Over the last few years, Amicus has been compiling and developing a database of its own clients’ portfolios and investment performance and those of peers who either do not receive external advice or who are advised by others.
Last month we distributed updated EOFY June 2018 peer comparisons for all our retained clients. The comparisons cover portfolio size, composition, investment maturity profile, range of issuers, portfolio construction and performance. The purpose is not for every client to seek to conform to the peer group average, but where there are deviations from the mean, these usually highlight the reasons for over or under performance relative to the group and provide a basis for discussion.
Our study showed a minority of investors have a passive investment strategy and are simply rolling three month term deposits. However, typically we find conservative investors are pursuing one (or a combination) of three active base strategies. The first strategy is to enhance returns by taking on additional credit risk, the second by taking on interest rate and the third by taking on maturity risk; all in a prudent and conservative manner.
Increased performance was seen by those clients deliberately pursuing a defined active strategy or combination of active strategies with Amicus advised clients out-performing non-Amicus advised clients by around 20bps per annum on average.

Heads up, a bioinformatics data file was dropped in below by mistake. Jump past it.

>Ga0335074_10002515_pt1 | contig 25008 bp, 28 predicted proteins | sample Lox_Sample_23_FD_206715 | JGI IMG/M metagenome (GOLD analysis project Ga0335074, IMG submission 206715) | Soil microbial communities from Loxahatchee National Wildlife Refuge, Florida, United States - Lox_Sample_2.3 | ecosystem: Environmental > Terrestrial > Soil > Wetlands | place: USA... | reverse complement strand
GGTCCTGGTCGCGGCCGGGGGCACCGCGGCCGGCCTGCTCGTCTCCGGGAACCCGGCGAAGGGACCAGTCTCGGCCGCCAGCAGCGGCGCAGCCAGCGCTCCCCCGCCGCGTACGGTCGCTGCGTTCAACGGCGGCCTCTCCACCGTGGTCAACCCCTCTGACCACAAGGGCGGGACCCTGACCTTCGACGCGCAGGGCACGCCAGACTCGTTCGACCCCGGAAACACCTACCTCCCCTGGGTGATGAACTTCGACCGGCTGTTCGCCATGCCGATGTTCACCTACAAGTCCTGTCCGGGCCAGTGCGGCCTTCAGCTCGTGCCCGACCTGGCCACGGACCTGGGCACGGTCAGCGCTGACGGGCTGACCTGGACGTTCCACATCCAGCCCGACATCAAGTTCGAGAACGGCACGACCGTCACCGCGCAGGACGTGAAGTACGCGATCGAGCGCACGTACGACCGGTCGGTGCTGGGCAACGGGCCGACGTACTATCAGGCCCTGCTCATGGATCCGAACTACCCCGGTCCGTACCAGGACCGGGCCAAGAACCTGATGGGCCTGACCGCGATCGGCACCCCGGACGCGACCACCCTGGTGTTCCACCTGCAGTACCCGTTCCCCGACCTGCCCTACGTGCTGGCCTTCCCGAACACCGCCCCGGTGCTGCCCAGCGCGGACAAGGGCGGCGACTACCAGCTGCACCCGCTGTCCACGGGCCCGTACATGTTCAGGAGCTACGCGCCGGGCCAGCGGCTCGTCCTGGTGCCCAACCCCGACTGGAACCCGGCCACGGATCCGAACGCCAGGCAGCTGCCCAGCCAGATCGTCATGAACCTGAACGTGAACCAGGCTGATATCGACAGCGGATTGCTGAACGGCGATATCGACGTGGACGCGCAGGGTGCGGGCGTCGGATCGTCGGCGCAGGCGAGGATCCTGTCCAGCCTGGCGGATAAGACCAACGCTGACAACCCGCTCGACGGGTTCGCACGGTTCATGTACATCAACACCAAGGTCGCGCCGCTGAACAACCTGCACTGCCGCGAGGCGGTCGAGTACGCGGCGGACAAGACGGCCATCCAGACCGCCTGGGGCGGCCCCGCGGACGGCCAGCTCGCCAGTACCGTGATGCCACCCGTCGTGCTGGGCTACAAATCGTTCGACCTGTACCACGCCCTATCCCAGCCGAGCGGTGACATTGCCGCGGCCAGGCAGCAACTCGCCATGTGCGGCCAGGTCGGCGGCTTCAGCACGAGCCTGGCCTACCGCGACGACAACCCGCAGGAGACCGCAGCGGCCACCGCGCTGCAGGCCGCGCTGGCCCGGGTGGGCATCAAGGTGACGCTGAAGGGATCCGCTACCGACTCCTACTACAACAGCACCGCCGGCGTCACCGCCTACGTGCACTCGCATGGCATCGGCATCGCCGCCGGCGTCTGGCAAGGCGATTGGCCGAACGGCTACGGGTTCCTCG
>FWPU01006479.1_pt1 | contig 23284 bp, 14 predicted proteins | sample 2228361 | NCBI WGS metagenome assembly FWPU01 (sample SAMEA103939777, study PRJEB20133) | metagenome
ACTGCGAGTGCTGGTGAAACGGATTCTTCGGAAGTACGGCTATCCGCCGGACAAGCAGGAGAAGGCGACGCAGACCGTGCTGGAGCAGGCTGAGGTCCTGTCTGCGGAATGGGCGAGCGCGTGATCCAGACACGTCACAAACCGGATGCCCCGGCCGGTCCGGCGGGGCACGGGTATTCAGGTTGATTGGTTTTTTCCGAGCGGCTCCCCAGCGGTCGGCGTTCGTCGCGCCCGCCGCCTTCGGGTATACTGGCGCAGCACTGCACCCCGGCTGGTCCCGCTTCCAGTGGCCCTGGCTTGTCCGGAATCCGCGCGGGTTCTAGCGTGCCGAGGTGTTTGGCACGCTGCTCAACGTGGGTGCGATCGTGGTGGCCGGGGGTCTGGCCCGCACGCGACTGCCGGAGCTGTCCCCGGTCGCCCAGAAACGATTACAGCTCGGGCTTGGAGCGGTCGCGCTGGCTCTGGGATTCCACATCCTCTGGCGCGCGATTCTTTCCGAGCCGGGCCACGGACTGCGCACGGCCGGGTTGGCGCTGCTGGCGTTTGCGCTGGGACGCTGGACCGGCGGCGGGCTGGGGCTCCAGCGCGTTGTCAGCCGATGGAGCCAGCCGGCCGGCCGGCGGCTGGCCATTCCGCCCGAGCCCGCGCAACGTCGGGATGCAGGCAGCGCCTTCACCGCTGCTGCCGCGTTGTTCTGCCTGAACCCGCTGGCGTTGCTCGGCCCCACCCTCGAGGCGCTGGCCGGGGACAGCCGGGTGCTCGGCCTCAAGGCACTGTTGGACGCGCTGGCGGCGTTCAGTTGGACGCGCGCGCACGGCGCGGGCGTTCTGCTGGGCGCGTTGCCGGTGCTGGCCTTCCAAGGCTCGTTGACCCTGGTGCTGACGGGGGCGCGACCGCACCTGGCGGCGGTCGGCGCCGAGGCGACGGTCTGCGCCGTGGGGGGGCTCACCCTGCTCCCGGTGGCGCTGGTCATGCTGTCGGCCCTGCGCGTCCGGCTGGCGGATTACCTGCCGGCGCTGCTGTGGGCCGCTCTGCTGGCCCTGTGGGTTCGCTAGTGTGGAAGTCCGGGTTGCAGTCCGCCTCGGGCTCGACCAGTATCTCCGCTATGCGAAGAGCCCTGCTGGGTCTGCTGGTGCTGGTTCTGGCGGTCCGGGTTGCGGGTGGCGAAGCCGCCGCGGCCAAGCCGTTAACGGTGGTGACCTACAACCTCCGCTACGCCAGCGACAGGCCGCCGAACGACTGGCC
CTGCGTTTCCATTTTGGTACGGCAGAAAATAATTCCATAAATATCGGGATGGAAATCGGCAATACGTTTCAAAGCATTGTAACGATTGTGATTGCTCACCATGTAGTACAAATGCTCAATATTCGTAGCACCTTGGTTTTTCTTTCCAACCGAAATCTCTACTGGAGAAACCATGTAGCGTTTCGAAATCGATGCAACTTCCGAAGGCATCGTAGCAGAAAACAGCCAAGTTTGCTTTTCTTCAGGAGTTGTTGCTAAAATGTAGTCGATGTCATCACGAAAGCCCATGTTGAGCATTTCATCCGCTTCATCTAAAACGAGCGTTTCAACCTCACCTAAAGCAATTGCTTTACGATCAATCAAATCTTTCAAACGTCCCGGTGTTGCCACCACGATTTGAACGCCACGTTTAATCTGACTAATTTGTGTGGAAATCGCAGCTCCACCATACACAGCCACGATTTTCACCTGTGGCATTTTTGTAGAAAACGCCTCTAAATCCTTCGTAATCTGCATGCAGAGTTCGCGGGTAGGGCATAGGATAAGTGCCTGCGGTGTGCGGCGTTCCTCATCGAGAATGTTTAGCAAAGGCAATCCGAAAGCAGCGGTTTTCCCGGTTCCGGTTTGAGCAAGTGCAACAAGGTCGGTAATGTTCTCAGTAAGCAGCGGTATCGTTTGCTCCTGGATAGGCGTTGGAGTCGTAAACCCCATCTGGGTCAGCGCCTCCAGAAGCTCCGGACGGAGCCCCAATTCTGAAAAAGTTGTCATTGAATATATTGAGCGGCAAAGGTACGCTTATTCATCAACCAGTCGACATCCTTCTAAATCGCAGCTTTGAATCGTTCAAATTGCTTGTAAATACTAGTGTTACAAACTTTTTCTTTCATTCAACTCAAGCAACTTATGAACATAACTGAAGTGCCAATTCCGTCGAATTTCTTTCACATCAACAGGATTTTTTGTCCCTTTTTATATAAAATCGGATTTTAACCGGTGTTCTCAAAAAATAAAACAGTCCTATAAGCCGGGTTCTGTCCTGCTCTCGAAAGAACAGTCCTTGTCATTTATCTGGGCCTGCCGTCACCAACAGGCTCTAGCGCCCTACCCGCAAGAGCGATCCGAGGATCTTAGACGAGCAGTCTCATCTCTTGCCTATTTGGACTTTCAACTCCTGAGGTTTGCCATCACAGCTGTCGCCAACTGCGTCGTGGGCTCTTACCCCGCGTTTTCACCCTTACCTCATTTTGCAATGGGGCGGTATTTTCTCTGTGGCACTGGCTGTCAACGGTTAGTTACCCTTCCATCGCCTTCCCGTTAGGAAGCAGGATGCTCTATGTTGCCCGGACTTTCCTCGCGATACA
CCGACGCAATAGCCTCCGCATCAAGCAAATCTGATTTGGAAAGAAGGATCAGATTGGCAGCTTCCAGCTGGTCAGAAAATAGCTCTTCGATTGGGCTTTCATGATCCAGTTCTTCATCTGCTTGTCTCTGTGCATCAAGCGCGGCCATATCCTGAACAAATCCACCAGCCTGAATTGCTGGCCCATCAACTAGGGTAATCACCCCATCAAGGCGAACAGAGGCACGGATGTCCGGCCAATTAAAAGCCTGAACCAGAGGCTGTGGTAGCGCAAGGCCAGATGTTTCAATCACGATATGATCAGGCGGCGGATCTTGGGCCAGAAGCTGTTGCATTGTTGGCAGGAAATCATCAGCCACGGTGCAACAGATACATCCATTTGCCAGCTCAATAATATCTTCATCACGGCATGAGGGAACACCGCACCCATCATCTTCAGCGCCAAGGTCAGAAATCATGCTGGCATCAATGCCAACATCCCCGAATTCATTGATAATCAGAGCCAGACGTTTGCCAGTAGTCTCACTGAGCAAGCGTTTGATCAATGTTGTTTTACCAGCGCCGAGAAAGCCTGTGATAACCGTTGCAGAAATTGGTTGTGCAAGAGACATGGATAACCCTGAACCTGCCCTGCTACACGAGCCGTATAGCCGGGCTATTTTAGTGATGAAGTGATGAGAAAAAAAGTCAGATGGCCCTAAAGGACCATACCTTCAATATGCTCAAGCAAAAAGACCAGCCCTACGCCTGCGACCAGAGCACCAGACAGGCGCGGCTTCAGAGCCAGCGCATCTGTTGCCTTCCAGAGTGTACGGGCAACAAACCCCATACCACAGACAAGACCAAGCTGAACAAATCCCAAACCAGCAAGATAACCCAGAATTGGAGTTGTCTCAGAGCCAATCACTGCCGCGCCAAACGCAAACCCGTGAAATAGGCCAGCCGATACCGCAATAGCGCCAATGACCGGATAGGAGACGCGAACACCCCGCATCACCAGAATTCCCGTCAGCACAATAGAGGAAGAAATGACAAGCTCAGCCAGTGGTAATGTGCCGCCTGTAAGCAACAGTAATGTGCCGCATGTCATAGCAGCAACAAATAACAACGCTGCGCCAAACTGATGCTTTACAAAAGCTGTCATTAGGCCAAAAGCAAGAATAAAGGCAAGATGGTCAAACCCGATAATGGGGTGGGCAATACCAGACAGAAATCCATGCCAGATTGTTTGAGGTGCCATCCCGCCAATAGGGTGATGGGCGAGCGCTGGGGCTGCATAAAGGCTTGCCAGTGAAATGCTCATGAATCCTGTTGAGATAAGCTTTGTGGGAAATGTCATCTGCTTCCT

Portfolio size was also a significant factor in investment performance with those investors with larger portfolio sizes tending to perform better than those with smaller portfolios. This was not unexpected as in general the larger the portfolio size the more resources are made available to manage the portfolio and to seek expertise if it was not available internally. This makes economic sense because the dollar value of any percentage out-performance is proportional to portfolio size with 20bps of outperformance on a $300 million portfolio being worth $600K per annum, but only $60K on a $30 million portfolio. However, even at lower portfolio sizes, advice from Amicus to enhance returns is beneficial as we aim to make clients a five to ten fold multiple in enhanced performance over all fees we charge even on smaller portfolios. Amicus also does not charge based on portfolio size, but relative to service levels provided and since we try to focus on the higher value-add areas of advice our service proves economic for clients with conservative fixed interest portfolios of $30 million or even less.